Between April 1, 1947, and Sept. 30, 1950, VA doctors lobotomized 1,464 veterans at 50 hospitals authorized to perform the surgery, according to agency documents rediscovered by the [Wall Street] Journal. Scores of records from 22 of those hospitals list another 466 lobotomies performed outside that time period, bringing the total documented operations to 1,930. Gaps in the records suggest that hundreds of additional operations likely took place at other VA facilities. The vast majority of the patients were men, although some female veterans underwent VA lobotomies, as well.
(via Lobotomy For World War II Veterans: Psychiatric Care by U.S. Government - WSJ.com)
Mary “Mother” Harris Jones
Mary Harris Jones was over fifty years old before she began her career as a labor organizer. She was born in Ireland, but her family was forced to emigrate because they rebelled against British rule. While living in the northeast, she completed school, became a teacher, and married an iron moulder. From her husband, George E. Jones, she learned how workers were struggling against abuses by unscrupulous employers. Two tragic events changed her from a bystander to a fighter for the rights of labor. In 1867 Mary Jones lost her husband and four children in a yellow fever epidemic. And as she was rebuilding her life in Chicago four years later, her successful dressmaking business was destroyed in the famous Chicago fire. Destitute and alone, Mary Jones strongly identified with working people who had no protection against low wages, long hours, and dangerous working conditions. Owners often used blacklists and violence to intimidate workers and prevent unionism. “Mother” Jones, as she came to be called, was neither frightened nor discouraged. She fearlessly began to organize both men and women to fight for their rights. A fiery and electrifying speaker, “Mother” Jones specialized in creating a public outcry over the inhuman treatment of workers. She once put together a caravan of children on a march to dramatize the evils of child labor. Her most famous efforts were attempts to organize the miners of West Virginia and Colorado. Scorning jail, deportation to other states, and threats on her life, “Mother” Jones became an enemy of the wealthy business owners. Well into her eighties, she continued to agitate and actively assist in the struggle to unionize streetcar, garment, and steel workers. Unique as a woman in the predominately male labor movement, “Mother” Mary Harris Jones became a symbol of labor’s insistence on its right to decent treatment and wages.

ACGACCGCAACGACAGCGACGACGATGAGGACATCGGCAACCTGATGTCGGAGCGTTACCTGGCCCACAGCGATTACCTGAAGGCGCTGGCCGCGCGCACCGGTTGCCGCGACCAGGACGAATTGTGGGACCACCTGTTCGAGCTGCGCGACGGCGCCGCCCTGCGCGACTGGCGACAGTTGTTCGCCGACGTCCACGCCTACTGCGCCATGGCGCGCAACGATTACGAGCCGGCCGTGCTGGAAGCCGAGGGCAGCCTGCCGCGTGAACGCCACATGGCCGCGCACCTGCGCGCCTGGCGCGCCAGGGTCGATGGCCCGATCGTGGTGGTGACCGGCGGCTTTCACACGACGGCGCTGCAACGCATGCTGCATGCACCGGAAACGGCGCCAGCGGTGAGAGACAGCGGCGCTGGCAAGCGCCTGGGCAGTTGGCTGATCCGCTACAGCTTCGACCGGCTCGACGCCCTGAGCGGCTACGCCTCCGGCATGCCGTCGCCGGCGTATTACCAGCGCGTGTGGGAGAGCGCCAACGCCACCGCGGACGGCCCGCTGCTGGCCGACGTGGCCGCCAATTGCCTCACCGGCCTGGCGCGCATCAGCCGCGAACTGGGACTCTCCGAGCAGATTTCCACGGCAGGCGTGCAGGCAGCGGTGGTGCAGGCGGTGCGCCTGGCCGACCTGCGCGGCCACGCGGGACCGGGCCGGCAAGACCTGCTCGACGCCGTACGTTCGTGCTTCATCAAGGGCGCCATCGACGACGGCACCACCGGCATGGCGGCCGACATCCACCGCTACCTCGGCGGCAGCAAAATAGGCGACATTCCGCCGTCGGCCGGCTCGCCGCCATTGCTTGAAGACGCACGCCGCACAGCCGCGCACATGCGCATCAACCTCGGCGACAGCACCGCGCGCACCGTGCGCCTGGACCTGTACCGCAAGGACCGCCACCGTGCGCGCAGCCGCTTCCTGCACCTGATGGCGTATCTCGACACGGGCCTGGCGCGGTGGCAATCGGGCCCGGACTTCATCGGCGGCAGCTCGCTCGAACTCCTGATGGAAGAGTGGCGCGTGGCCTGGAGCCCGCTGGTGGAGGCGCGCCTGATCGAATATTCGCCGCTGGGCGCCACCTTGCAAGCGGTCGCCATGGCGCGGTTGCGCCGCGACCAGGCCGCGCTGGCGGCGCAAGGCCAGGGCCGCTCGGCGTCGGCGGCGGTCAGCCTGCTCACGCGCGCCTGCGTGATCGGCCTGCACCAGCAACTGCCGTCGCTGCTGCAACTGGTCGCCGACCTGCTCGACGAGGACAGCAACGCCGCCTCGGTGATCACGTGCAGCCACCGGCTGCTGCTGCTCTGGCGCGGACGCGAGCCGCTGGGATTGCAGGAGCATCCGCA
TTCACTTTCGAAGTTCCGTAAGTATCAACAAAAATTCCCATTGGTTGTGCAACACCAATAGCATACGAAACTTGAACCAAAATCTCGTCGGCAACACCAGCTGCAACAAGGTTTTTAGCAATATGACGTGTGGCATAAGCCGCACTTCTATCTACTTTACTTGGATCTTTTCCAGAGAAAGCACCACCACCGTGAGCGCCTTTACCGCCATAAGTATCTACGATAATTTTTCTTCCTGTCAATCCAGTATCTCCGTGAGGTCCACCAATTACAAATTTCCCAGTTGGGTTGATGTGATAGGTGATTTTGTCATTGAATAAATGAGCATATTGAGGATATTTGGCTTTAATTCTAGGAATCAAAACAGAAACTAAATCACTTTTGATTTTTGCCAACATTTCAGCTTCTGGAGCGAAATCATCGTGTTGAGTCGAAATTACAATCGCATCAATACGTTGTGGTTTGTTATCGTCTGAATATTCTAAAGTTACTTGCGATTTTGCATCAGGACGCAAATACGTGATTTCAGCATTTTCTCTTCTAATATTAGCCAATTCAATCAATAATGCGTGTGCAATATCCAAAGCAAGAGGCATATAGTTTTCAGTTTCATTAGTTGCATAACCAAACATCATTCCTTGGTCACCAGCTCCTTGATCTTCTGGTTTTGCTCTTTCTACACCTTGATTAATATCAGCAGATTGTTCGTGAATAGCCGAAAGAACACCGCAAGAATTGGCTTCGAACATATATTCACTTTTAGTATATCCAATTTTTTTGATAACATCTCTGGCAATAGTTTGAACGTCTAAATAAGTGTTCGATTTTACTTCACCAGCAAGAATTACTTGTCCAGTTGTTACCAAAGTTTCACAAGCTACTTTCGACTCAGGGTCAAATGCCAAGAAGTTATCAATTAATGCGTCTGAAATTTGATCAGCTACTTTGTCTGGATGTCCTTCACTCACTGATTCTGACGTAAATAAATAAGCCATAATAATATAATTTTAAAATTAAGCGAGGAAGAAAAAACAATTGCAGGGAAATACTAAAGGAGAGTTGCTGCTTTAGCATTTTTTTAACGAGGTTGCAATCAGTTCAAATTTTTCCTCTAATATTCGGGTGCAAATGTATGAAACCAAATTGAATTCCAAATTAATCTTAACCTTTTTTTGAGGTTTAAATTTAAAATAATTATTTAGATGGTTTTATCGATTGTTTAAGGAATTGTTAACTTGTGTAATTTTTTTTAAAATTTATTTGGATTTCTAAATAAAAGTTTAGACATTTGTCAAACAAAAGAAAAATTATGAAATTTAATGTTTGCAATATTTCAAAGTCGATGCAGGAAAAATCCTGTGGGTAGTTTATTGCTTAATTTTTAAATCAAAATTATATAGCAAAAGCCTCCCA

(via Mary “Mother” Harris Jones - National Womens Hall of Fame)
Martin Luther King studied Thoreau and Gandhi and put their ideas to work in the United States, while in 1952 the African National Congress and the young Nelson Mandela were collaborating with the South African Indian Congress on civil disobedience campaigns. You wish you could write Thoreau a letter about all this. He had no way of knowing that what he planted would still be bearing fruit 151 years after his death. But the past doesn’t need us. The past guides us; the future needs us.
Equipped with a surplus U.S. Army ambulance he had converted into a darkroom and sleeping quarters and emblazoned with National Geographic Photo-Survey Vehicle in English, Hindi and Urdu, Volkmar K. Wentzel traveled the length and breadth of the Indian subcontinent at a pivotal time in its history: its independence from Britain.
Volkmar K. Wentzel / National Geographic/Taschen
(via National Geographic’s ‘Around the World in 125 Years’ - The Washington Post)